The system would be offered with all possible variants pre-integrated in the basic design, with weaponization among the possibilities, the Alenia source said.


“Furthermore, flight into non-segregated airspace over European nations requires a specific definition from the start, leading to a specific type qualification and certification, which a non-European UAV cannot achieve,” he said.


That certification issue became a problem with the now-defunct Eurohawk program, with the German government citing concerns over being able to fly the UAV when it canceled the program. Other European UAV programs have flopped, but the basic interest in finding a non-American solution remains.


“European sovereignty and independence in the management of information and intelligence through systems being resilient against cyber attacks would be guaranteed,” the Alenia source said. “The program would furthermore be orientated to foster the development of ITAR [International Traffic in Arms Regulations]-free high technologies and contribute to sustaining key competencies and jobs within Europe.”


The concerns about ITAR and exportability have affected the sales of the current European go-to, the Predator, said Frank Pace, president of the Aircraft Systems Group at Predator-maker General Atomics. But there is some hope on the horizon, in the form of a more clearly defined UAV export policy that Pace expects will be signed by President Barack Obama in the coming weeks.


“One of the things that has been holding things up is there’s this policy going through, and it’s an overarching UAV export policy,” he said. “It would set up boundaries as to what class of airplanes we can export where. Before this nobody knew what they could buy. I think that’s hurting us right now in Europe.”


The biggest issue has been which nations can arm their UAVs and which can’t. While the Predator B has become the primary workhorse for Europe, only the UK has permission to arm the drone, with France and Italy engaging in drawn-out negotiations about arming theirs. Pace said once the export rules are clarified, he thinks Denmark, Norway, Spain and Turkey are potential customers and the French and Italians would likely increase their inventory.


“Germany, even with public concerns and everything, right now isn’t talking about putting weapons on the airplane, but one day they might,” Pace said. “I think that’s affecting France. It’s definitely affecting Italy.”


Pace said he believes it does not make sense for European countries to spend money on a MALE system that would replicate most of what they already have from the Predator.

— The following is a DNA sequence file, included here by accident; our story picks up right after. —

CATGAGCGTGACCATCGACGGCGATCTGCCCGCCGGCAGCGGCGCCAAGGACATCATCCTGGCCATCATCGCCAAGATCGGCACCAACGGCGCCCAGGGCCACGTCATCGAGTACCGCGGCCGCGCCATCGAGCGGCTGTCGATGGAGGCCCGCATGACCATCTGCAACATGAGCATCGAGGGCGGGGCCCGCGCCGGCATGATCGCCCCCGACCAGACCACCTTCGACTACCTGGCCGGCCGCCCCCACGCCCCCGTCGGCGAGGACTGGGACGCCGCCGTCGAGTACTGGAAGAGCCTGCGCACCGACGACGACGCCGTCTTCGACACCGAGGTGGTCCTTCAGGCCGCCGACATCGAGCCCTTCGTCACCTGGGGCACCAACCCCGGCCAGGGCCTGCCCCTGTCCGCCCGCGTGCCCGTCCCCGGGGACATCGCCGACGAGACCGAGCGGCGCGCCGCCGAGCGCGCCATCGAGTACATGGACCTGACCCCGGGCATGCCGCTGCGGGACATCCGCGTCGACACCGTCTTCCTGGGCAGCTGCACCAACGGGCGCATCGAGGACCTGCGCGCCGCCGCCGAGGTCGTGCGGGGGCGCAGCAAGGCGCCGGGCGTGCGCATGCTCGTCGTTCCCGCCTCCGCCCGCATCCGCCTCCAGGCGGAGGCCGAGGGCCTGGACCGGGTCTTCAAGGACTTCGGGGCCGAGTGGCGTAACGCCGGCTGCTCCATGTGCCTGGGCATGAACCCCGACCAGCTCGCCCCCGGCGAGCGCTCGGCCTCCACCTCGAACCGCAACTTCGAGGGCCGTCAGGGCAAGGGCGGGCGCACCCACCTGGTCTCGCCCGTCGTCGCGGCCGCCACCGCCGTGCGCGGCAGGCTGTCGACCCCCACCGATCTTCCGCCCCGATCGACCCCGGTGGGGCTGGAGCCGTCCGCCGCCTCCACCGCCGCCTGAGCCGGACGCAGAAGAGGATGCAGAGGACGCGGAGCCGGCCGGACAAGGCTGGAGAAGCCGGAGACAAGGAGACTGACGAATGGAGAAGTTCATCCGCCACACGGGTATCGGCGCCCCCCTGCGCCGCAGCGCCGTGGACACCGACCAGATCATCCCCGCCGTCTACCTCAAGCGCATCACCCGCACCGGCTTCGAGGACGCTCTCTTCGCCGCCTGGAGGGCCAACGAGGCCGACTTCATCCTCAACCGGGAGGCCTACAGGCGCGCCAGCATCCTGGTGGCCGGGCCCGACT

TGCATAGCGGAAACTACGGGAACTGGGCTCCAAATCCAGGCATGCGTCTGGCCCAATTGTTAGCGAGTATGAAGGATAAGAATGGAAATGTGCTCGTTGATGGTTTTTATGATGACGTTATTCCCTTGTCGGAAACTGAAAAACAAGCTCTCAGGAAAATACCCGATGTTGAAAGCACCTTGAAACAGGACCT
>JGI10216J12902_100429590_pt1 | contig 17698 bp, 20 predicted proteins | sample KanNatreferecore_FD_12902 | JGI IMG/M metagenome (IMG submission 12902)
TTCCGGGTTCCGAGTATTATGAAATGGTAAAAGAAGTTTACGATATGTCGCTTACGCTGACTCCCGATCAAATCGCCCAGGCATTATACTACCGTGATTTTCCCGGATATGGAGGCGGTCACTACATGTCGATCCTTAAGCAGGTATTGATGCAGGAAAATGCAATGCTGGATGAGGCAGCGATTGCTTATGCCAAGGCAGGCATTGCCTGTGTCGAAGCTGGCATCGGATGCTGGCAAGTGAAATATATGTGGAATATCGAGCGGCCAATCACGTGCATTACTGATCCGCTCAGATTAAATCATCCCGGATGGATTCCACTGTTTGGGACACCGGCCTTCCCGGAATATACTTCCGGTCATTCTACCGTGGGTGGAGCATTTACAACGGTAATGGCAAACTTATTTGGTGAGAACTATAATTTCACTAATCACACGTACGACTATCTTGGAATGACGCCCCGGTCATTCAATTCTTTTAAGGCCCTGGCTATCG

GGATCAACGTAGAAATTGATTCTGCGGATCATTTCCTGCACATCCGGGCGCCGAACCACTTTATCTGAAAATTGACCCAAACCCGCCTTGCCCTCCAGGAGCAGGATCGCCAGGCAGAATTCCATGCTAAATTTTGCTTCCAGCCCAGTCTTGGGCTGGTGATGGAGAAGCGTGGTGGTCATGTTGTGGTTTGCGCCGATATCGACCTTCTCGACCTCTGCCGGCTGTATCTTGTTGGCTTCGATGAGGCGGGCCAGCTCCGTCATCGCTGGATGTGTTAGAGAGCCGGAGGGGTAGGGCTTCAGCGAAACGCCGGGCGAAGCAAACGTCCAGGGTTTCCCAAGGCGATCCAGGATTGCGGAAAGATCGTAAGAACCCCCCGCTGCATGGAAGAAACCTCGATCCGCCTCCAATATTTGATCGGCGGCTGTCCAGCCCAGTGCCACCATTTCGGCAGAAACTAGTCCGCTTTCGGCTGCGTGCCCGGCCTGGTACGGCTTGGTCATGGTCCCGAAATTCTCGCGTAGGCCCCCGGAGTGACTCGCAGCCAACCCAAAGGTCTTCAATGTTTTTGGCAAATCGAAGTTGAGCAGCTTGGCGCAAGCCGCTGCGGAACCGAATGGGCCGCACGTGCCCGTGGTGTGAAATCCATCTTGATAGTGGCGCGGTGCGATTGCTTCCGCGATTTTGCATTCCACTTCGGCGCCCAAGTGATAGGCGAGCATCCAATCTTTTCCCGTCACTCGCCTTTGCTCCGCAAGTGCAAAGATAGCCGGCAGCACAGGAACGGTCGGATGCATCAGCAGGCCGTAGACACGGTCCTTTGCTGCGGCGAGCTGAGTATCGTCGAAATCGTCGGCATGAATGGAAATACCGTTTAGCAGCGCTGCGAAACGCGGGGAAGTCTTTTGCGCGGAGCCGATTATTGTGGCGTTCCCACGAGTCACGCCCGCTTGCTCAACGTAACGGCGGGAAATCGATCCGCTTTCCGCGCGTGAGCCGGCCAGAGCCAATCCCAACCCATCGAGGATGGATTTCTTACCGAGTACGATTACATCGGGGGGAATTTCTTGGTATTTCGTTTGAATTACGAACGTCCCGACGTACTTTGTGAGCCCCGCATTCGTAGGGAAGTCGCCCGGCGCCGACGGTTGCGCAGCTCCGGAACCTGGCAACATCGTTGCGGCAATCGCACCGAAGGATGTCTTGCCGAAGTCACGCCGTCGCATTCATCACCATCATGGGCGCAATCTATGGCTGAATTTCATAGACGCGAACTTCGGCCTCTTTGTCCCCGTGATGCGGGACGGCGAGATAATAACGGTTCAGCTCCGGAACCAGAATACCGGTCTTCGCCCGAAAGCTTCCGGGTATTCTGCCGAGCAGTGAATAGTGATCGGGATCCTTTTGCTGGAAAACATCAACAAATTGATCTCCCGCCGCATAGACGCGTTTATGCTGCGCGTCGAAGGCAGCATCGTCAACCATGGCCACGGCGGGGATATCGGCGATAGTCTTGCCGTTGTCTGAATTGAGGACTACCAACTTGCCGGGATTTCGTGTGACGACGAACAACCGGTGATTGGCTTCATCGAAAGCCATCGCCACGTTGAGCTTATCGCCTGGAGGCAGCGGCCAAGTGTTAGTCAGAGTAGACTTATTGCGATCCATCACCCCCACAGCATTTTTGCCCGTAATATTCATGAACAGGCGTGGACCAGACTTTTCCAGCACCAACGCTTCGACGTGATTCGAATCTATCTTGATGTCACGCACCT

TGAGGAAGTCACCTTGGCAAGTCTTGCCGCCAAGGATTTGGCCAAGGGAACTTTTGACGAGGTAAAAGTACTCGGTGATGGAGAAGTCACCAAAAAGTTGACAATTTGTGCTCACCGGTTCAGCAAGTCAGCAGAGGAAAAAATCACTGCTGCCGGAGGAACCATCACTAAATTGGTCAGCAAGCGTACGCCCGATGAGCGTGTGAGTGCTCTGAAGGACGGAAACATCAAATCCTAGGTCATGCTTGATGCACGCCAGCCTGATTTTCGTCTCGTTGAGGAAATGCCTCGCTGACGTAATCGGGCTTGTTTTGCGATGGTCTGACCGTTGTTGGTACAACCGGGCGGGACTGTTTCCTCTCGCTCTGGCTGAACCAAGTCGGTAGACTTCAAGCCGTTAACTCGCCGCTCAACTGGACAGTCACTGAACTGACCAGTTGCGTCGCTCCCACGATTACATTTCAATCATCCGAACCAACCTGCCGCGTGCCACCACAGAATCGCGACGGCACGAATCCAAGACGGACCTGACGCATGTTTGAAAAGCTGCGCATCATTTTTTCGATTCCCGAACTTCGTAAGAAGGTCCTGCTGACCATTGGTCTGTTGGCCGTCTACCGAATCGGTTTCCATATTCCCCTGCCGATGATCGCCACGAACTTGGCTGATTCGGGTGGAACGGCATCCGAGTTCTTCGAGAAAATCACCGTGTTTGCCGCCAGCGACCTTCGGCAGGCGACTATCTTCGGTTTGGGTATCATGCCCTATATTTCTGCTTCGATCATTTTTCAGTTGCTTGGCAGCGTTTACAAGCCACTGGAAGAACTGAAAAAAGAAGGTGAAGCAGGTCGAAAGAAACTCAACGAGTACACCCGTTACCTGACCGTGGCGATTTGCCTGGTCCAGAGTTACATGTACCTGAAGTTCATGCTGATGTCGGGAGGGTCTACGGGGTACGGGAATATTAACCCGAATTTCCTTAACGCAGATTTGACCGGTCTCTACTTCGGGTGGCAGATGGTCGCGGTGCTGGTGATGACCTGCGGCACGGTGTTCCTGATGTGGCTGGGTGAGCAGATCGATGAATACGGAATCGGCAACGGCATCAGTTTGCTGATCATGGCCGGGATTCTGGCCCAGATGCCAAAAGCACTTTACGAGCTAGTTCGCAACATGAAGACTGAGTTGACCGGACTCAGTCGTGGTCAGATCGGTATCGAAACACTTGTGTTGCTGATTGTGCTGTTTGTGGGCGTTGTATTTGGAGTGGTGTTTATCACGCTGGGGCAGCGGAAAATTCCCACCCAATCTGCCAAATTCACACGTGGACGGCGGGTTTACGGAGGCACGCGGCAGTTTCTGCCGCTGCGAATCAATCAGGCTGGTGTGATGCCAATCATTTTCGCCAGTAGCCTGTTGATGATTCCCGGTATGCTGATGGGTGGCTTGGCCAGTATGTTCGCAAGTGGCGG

“They already have the Predator, their pilots are already trained on them, they have spare parts already,” he said, estimating that a new program would likely cost more than $1 billion. “These countries shouldn’t build a ‘me too’ Predator B. They should go build a stealth airplane, which they’re not going to be able to import from the US. I think that’s going to be badly needed maybe 10 years from now. That type of program will take maybe 10 years to develop. It’s a logical thing for them to do, to take the next jump and go develop a high-speed low-radar cross-section type of airplane.”


Meanwhile, Germany has to figure out what it is going to do when its contract with the Bundeswehr and Airbus to lease three Israel Aerospace Industries’ (IAI) Heron 1 type MALE UAVs that are being used for reconnaissance missions in Afghanistan expires in 2015.


On May 21, Airbus Defence and Space and IAI announced a teaming agreement to continue providing unmanned aerial systems to the German military. The two are proposing a solution to bridge the gap until the arrival of a European-developed drone in 2020. Their offer is based on the Heron TP type MALE UAV and there would be a purchase option as well as continuation of the leasing concept.


The Heron is the major competitor to the Predator at the moment, but besides the Europeans, others are also trying to market that space. At the Berlin show, Turkish Aerospace Industries displayed its Anka UAV. So far there hasn’t been much of an international market. The company began the process of selling the aircraft to Egypt, only to have to back out of the deal after last year’s change in government.


The next year will show whether any other Europeans can become Predator competitors. ■


Andrew Chuter in London and Albrecht Müller in Berlin contributed to this report.

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23 mai 2014 5 23 /05 /mai /2014 12:50
photo Dassault Aviation

photo Dassault Aviation


19.05.2014 Airbus DS


Leading European companies deliver plan to France, Germany and Italy


Berlin/Paris/Rome. Europe’s Industry is ready to develop a next generation advanced European Unmanned Aerial System (UAS). After their call for the development of a European drone at last year’s Paris Airshow, the three most relevant European aeronautical companies have now agreed on further details for a joint approach.